4 Little-Known And Portable Browsers That Should Be On Your USB Drive

webbrowser   4 Little Known And Portable Browsers That Should Be On Your USB DriveYour browser is the centerpiece to your internet experience and keeping it nice and portable is an awesome luxury. While PortableApps.com does a great job of bundling our most popular software together into portable, auto-launching applications, I tend to avoid the packages because I often install my portable applications within Dropbox. A lot of portable applications, typically designed for USB drives, don’t mesh well with Dropbox. I’ve found some that do, though.

You may not have heard of a couple of these browsers, but each and every one brings a unique benefit to your portable arsenal. Don’t let the fact that you may not have heard of them stand in the way of finding your new favorite browser.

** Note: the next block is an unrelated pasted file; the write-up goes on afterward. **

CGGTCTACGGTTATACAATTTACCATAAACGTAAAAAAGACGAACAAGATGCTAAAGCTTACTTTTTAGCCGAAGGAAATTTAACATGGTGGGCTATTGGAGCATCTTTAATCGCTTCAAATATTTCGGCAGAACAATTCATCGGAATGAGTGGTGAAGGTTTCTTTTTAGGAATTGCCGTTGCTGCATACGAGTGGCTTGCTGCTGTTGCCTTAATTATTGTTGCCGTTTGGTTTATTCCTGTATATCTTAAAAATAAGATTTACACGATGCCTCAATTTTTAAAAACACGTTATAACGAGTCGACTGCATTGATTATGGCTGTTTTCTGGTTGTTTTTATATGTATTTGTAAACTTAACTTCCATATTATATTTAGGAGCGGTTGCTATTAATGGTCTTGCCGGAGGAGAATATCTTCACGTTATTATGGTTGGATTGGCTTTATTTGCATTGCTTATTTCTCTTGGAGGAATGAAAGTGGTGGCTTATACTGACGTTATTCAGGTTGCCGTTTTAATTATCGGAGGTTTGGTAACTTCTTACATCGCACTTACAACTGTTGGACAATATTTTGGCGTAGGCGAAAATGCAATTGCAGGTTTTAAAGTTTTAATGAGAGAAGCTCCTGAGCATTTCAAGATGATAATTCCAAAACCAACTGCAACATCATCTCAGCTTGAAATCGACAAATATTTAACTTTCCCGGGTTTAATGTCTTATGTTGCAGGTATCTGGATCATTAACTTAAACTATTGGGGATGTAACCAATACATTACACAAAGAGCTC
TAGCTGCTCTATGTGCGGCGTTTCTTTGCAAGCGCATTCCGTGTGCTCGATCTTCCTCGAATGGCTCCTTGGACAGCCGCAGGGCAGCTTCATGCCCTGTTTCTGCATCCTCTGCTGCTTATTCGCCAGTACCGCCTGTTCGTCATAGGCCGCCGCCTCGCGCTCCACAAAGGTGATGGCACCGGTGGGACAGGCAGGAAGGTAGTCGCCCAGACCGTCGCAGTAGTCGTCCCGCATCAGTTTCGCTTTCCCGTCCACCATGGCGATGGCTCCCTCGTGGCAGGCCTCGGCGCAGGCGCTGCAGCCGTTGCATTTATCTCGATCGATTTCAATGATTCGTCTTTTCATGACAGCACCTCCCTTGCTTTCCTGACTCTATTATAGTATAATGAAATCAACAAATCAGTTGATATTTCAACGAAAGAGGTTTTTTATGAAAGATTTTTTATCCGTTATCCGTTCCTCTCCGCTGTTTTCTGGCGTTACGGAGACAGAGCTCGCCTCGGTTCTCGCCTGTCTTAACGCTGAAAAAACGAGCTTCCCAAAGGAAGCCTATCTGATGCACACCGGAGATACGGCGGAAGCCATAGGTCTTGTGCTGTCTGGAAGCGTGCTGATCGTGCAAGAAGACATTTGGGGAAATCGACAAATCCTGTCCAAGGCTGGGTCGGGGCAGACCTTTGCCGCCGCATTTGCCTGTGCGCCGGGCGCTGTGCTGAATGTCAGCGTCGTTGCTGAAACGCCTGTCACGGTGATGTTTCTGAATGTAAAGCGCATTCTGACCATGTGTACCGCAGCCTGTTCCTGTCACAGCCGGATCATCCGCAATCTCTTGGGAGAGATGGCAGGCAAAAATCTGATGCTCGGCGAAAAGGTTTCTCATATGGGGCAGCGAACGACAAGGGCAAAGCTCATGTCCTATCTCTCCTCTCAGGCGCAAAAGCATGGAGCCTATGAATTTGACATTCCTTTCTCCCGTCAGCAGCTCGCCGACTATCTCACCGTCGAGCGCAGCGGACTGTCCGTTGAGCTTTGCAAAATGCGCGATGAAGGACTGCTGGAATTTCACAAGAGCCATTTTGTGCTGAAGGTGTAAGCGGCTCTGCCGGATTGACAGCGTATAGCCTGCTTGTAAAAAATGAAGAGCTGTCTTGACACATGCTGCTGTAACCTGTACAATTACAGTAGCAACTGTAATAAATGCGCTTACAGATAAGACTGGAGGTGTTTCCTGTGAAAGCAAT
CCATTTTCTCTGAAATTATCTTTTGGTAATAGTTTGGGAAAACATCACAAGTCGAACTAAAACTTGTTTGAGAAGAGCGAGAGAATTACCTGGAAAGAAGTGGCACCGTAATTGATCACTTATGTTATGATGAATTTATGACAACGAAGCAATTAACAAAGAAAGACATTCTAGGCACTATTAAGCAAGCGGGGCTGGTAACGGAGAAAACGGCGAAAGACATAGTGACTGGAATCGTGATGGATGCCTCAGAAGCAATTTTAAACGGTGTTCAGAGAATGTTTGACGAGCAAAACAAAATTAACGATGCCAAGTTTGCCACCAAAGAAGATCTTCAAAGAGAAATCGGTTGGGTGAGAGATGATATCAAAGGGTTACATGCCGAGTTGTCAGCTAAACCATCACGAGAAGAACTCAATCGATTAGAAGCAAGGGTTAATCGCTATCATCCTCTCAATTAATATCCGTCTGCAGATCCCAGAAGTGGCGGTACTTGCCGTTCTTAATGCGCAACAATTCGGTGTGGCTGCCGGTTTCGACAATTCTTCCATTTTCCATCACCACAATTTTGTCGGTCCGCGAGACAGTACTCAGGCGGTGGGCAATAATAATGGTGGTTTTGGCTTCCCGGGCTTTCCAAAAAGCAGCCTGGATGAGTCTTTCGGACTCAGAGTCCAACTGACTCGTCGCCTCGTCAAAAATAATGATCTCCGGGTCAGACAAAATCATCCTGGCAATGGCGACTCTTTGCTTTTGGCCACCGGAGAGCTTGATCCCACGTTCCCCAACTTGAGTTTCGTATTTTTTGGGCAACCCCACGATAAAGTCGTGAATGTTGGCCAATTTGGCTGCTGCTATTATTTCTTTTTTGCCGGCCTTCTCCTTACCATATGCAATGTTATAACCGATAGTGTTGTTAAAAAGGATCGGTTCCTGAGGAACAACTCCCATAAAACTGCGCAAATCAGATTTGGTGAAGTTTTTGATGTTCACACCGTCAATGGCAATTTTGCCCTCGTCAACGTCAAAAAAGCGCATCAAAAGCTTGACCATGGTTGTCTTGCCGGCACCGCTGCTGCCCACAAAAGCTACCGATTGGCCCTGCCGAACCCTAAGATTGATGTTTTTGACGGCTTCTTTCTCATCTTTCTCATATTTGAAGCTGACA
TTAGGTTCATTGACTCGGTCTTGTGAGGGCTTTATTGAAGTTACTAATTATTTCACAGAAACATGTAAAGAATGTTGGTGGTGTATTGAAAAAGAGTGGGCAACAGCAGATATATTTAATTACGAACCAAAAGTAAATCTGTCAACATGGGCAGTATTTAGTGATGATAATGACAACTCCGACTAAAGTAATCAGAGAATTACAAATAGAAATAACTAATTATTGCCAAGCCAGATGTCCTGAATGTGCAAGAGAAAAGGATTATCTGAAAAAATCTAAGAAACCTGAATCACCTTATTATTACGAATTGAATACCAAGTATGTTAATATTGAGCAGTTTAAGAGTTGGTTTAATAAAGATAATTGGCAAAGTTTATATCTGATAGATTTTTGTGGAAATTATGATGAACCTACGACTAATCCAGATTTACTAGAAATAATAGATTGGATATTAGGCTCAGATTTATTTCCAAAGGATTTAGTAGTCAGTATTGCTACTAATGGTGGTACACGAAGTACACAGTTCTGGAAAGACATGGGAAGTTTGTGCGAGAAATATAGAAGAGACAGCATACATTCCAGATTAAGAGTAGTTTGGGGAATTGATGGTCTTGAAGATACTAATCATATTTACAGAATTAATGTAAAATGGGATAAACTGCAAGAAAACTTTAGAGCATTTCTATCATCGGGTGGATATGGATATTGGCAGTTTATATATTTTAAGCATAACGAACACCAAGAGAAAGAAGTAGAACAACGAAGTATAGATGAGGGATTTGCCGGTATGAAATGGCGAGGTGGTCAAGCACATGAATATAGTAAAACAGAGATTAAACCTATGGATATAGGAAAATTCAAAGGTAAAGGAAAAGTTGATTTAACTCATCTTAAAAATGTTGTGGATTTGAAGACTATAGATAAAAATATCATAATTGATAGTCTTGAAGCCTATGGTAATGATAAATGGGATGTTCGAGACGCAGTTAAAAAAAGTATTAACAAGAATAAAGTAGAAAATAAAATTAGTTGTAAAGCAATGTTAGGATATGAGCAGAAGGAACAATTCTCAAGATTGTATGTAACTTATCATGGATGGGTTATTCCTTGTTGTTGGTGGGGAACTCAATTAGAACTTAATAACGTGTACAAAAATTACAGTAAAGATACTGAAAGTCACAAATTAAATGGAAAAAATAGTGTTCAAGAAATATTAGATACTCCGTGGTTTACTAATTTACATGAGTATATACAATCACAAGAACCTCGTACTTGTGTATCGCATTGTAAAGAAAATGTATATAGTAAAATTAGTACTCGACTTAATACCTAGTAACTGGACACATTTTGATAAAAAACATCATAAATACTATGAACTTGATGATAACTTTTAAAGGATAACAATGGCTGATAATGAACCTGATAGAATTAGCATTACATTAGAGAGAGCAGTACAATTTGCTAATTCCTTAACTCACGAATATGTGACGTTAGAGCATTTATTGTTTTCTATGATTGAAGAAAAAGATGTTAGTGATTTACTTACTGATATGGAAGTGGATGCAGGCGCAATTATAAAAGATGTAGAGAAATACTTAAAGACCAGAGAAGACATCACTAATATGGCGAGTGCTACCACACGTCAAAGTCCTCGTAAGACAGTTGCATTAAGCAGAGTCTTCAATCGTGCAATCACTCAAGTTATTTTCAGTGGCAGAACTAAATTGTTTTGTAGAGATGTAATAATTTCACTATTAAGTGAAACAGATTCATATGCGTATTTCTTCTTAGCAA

Avant Browser

We’ve already covered a nice and in-depth review of the Avant browser, but it’s time to rehash the software now that an official portable version is readily available on their official website.

avant   4 Little Known And Portable Browsers That Should Be On Your USB Drive

Avant is like a souped-up version of Internet Explorer. One of the main differences is how well Avant handles Flash, in comparison. Avant is only a little slower than the current Firefox build, which puts it plenty ahead of IE’s speed. It’s also got a ton of features built in, like ways to disable on-page sound, scripting, and animations right out of the box.

You can download the official portable version here.

Pale Moon

What Avant is to Internet Explorer, Pale Moon strives to be alongside Firefox. Pale Moon is an alternative, slim-downed version of the Firefox browser that is built on Firefox’s official source code. The browser has been around for years and has been proven to use less memory than the original Firefox without the user being able to notice much difference alongside the powerhouse browser that Mozilla has on their hands.